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NASA Inspector General Concludes Agency Computers Vulnerable to Cyber-Attacks Aeronautical Communications Editorial Archive

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March 29, 2011

NASA Inspector General Concludes Agency Computers Vulnerable to Cyber-Attacks

By Tracey E. Schelmetic, TMCnet Contributor

There are few large-scale computer systems today that don't – at some point – experience attacks or attempted attacks from hackers. Chances are, if you have a credit card or ATM card, at some point, a merchant has informed you of a breach in their system (and stored personal data) that required you to change your credit card and perhaps take advantage of free credit monitoring service paid for by the merchant.

But let's face it, not all computer networks are created equal. While a breach in T.J. Maxx's network might be inconvenient for many, it's unlikely to get anyone killed. So you'd think critical government agencies, for example, would take better care.

Apparently not.

NASA's inspector general concluded this week that computer servers used by the space agency to control spacecraft were vulnerable to cyber-attack through the Internet, reported AFP.

Sweet, huh?

“We found that computer servers on NASA's agency-wide mission network had high-risk vulnerabilities that were exploitable from the Internet,” NASA inspector general Paul Martin said in a report that concluded an audit of NASA's network security. “Specifically, six computer servers associated with IT assets that control spacecraft and contain critical data had vulnerabilities that would allow a remote attacker to take control of or render them unavailable,” said the report.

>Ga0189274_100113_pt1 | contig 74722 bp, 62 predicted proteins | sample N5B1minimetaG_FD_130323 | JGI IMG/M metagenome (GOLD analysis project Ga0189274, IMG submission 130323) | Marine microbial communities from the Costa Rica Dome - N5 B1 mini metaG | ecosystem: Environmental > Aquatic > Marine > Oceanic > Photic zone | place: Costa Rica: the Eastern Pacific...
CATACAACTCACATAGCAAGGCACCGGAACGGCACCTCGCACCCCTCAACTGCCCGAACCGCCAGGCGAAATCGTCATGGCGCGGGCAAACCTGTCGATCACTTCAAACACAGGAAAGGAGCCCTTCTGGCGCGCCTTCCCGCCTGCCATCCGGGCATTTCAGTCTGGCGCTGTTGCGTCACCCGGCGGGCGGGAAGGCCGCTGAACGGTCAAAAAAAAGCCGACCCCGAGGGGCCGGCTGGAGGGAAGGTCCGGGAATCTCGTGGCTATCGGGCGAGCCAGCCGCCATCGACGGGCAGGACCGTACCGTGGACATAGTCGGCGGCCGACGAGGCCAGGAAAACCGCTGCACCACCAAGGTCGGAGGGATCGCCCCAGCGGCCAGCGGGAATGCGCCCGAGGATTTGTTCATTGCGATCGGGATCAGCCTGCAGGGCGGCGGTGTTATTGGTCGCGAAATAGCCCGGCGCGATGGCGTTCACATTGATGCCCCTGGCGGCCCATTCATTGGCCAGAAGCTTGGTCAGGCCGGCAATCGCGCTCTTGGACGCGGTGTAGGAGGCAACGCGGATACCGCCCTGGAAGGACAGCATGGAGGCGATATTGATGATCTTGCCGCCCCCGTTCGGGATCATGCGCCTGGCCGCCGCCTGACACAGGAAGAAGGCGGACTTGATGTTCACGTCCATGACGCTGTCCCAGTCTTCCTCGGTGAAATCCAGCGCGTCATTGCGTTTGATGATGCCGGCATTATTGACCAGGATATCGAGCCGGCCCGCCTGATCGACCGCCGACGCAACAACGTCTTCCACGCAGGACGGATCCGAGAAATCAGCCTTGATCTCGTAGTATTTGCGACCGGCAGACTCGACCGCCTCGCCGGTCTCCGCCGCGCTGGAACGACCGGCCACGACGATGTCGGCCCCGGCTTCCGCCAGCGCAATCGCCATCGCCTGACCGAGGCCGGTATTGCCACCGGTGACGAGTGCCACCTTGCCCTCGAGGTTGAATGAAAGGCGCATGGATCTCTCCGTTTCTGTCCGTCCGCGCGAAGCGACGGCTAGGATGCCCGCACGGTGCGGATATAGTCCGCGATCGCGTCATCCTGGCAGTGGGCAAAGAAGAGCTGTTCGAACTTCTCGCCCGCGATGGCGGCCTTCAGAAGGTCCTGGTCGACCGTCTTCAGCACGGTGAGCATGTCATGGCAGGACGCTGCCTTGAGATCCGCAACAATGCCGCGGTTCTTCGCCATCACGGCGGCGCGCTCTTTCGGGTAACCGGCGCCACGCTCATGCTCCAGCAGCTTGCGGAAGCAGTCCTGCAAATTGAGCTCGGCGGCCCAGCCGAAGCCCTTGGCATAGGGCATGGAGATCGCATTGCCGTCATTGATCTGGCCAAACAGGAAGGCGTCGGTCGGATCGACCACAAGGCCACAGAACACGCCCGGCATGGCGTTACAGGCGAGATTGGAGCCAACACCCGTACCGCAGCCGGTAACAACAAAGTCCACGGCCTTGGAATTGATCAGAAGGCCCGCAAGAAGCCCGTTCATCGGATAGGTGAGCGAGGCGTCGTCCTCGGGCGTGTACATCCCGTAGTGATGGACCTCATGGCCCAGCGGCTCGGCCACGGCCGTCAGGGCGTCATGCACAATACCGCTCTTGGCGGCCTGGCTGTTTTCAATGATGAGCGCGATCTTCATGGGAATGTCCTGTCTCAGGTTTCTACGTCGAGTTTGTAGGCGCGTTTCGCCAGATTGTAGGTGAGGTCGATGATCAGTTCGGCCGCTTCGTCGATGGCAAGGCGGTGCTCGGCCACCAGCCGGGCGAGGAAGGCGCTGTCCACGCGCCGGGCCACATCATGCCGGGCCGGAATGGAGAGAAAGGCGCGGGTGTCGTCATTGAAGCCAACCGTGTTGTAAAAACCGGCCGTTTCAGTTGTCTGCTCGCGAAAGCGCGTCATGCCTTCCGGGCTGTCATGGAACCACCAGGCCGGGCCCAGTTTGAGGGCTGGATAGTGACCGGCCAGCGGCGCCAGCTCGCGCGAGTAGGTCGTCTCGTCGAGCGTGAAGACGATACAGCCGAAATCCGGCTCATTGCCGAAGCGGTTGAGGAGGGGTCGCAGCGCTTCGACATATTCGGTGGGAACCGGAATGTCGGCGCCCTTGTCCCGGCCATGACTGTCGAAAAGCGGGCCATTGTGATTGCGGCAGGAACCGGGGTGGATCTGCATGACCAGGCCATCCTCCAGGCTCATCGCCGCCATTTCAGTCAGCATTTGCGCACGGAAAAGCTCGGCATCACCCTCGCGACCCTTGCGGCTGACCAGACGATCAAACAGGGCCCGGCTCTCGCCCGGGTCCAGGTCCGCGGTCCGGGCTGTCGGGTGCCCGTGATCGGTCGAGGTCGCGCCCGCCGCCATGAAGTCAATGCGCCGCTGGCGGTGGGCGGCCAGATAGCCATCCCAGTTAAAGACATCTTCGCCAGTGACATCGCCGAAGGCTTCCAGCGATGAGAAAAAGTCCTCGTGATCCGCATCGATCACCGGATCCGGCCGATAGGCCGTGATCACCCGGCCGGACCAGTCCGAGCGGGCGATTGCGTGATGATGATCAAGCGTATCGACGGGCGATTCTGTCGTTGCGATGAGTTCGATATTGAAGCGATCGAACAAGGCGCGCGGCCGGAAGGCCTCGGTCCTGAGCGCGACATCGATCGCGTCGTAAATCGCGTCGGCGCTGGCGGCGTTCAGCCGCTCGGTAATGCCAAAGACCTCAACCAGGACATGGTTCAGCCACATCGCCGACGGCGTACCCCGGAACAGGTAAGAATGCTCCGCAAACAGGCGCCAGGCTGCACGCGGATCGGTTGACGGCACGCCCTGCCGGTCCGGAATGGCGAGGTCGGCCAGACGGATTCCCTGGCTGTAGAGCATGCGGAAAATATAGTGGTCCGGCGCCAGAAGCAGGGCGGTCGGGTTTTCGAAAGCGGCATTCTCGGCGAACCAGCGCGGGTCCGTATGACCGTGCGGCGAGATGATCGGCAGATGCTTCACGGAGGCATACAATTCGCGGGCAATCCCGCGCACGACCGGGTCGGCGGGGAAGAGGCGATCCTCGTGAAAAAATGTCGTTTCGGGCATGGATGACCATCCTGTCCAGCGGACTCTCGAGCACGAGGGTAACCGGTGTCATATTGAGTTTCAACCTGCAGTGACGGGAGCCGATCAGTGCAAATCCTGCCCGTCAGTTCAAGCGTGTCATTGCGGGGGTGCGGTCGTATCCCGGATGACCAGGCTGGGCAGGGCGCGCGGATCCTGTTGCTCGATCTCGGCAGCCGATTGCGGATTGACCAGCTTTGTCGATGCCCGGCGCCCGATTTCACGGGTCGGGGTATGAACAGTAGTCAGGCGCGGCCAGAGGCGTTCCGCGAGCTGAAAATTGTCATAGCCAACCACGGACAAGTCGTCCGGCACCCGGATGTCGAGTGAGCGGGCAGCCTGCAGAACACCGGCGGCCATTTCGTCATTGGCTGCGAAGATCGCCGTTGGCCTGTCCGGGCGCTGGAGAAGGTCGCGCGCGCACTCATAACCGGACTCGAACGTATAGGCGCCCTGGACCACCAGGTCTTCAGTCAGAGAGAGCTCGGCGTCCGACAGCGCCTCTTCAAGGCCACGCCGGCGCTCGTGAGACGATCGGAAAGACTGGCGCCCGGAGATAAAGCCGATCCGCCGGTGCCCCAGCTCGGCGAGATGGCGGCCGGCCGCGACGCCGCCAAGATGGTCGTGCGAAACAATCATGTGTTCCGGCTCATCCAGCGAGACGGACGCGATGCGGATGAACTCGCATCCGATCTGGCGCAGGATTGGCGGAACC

Apparently, a malicious hacker who managed to penetrate the network could use compromised computers to exploit other weaknesses and “severely degrade or cripple NASA's operations.”

The inspector general's audit of NASA's computer security reportedly found system-wide holes such as network servers that revealed encryption keys (oops!) encrypted passwords, and user account information.

“These data are sensitive and provide attackers additional ways to gain unauthorized access to NASA networks,” the report said.

The inspector general warned that “until NASA addresses these critical deficiencies and improves its IT security practices, the agency is vulnerable to computer incidents that could have a severe to catastrophic effect on agency assets, operations, and personnel.”

You'd think they'd be onto this already. In 2009, hackers infected a computer system that supports one of NASA's mission networks. “Due to the inadequate security configurations on the system, the infection caused the computer system to make over 3,000 unauthorized connections to domestic and international Internet Protocol (IP) addresses including addresses in China, the Netherlands, Saudi Arabia, and Estonia,” recalled the report.

Also in 2009, hackers stole 22 gigabytes of export-restricted data from a computer system at the Jet Propulsion Laboratory (JPL), a federally funded NASA research and development center in Pasadena, California.

The inspector general recommended that NASA immediately act to mitigate risks on Internet-accessible computers on its mission networks and carry out an agency-wide IT security risk assessment.

Tracey Schelmetic is a contributing editor for TMCnet. To read more of Tracey's articles, please visit her columnist page.

Edited by Janice McDuffee

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